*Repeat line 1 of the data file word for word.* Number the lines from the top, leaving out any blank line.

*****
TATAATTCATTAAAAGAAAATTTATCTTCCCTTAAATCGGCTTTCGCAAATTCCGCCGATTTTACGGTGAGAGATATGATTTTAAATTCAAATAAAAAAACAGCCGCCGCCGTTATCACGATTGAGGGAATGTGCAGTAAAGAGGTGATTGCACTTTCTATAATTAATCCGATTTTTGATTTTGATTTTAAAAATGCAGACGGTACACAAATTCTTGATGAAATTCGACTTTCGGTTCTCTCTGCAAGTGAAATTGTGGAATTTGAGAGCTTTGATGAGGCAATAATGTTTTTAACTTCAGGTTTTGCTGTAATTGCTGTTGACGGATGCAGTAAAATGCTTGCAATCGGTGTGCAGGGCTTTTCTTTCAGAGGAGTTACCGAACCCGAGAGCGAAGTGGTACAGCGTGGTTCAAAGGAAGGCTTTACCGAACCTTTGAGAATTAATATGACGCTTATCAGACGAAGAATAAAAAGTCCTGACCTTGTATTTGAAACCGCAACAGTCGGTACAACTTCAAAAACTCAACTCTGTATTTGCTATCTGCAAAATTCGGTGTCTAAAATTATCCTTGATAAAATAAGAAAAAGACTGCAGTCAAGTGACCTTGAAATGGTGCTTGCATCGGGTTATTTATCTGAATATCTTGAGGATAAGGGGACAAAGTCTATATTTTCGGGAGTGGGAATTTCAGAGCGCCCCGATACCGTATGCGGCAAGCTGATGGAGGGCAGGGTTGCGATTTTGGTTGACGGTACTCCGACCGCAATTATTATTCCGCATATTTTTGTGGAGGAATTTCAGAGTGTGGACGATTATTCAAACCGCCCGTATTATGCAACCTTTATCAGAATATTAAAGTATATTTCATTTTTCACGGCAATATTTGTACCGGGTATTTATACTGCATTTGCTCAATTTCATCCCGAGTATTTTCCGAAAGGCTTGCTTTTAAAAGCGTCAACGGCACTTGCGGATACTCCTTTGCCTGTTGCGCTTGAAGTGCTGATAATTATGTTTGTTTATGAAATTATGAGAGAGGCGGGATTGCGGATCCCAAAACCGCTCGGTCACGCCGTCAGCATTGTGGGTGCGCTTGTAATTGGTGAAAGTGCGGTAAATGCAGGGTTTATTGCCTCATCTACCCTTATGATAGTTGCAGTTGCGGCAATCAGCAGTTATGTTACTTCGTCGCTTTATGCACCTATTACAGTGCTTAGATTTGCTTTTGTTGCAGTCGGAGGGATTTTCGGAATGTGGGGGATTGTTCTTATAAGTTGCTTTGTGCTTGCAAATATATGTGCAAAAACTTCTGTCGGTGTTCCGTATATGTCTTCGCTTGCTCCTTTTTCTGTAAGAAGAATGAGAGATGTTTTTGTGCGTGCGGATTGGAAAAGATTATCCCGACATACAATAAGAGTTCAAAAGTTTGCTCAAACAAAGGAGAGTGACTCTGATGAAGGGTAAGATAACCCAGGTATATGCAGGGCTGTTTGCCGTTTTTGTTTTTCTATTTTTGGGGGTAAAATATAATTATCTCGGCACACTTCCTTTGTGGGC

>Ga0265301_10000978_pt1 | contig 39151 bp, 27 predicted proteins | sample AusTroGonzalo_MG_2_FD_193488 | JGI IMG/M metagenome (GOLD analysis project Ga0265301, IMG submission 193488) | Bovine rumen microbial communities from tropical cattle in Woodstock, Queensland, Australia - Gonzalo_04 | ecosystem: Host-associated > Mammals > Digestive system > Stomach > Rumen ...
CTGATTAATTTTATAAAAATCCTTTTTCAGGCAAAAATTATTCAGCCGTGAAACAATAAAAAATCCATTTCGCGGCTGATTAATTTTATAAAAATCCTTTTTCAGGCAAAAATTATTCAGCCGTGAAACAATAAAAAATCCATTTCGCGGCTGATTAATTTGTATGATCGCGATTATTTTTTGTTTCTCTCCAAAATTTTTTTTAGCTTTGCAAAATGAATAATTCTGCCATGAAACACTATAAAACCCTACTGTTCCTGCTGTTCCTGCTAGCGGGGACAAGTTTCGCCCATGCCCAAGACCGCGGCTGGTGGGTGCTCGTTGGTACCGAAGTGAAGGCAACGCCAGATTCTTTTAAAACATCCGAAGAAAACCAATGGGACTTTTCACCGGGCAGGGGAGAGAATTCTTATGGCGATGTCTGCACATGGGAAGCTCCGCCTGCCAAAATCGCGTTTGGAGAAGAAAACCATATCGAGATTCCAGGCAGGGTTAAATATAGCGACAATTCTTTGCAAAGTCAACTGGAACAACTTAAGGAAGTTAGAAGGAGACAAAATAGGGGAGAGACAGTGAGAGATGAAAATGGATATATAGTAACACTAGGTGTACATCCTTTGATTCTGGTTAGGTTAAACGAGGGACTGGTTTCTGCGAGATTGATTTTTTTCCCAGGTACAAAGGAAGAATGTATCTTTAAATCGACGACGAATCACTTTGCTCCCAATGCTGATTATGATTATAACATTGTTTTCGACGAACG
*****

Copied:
TATAATTCATTAAAAGAAAATTTATCTTCCCTTAAATCGGCTTTCGCAAATTCCGCCGATTTTACGGTGAGAGATATGATTTTAAATTCAAATAAAAAAACAGCCGCCGCCGTTATCACGATTGAGGGAATGTGCAGTAAAGAGGTGATTGCACTTTCTATAATTAATCCGATTTTTGATTTTGATTTTAAAAATGCAGACGGTACACAAATTCTTGATGAAATTCGACTTTCGGTTCTCTCTGCAAGTGAAATTGTGGAATTTGAGAGCTTTGATGAGGCAATAATGTTTTTAACTTCAGGTTTTGCTGTAATTGCTGTTGACGGATGCAGTAAAATGCTTGCAATCGGTGTGCAGGGCTTTTCTTTCAGAGGAGTTACCGAACCCGAGAGCGAAGTGGTACAGCGTGGTTCAAAGGAAGGCTTTACCGAACCTTTGAGAATTAATATGACGCTTATCAGACGAAGAATAAAAAGTCCTGACCTTGTATTTGAAACCGCAACAGTCGGTACAACTTCAAAAACTCAACTCTGTATTTGCTATCTGCAAAATTCGGTGTCTAAAATTATCCTTGATAAAATAAGAAAAAGACTGCAGTCAAGTGACCTTGAAATGGTGCTTGCATCGGGTTATTTATCTGAATATCTTGAGGATAAGGGGACAAAGTCTATATTTTCGGGAGTGGGAATTTCAGAGCGCCCCGATACCGTATGCGGCAAGCTGATGGAGGGCAGGGTTGCGATTTTGGTTGACGGTACTCCGACCGCAATTATTATTCCGCATATTTTTGTGGAGGAATTTCAGAGTGTGGACGATTATTCAAACCGCCCGTATTATGCAACCTTTATCAGAATATTAAAGTATATTTCATTTTTCACGGCAATATTTGTACCGGGTATTTATACTGCATTTGCTCAATTTCATCCCGAGTATTTTCCGAAAGGCTTGCTTTTAAAAGCGTCAACGGCACTTGCGGATACTCCTTTGCCTGTTGCGCTTGAAGTGCTGATAATTATGTTTGTTTATGAAATTATGAGAGAGGCGGGATTGCGGATCCCAAAACCGCTCGGTCACGCCGTCAGCATTGTGGGTGCGCTTGTAATTGGTGAAAGTGCGGTAAATGCAGGGTTTATTGCCTCATCTACCCTTATGATAGTTGCAGTTGCGGCAATCAGCAGTTATGTTACTTCGTCGCTTTATGCACCTATTACAGTGCTTAGATTTGCTTTTGTTGCAGTCGGAGGGATTTTCGGAATGTGGGGGATTGTTCTTATAAGTTGCTTTGTGCTTGCAAATATATGTGCAAAAACTTCTGTCGGTGTTCCGTATATGTCTTCGCTTGCTCCTTTTTCTGTAAGAAGAATGAGAGATGTTTTTGTGCGTGCGGATTGGAAAAGATTATCCCGACATACAATAAGAGTTCAAAAGTTTGCTCAAACAAAGGAGAGTGACTCTGATGAAGGGTAAGATAACCCAGGTATATGCAGGGCTGTTTGCCGTTTTTGTTTTTCTATTTTTGGGGGTAAAATATAATTATCTCGGCACACTTCCTTTGTGGGC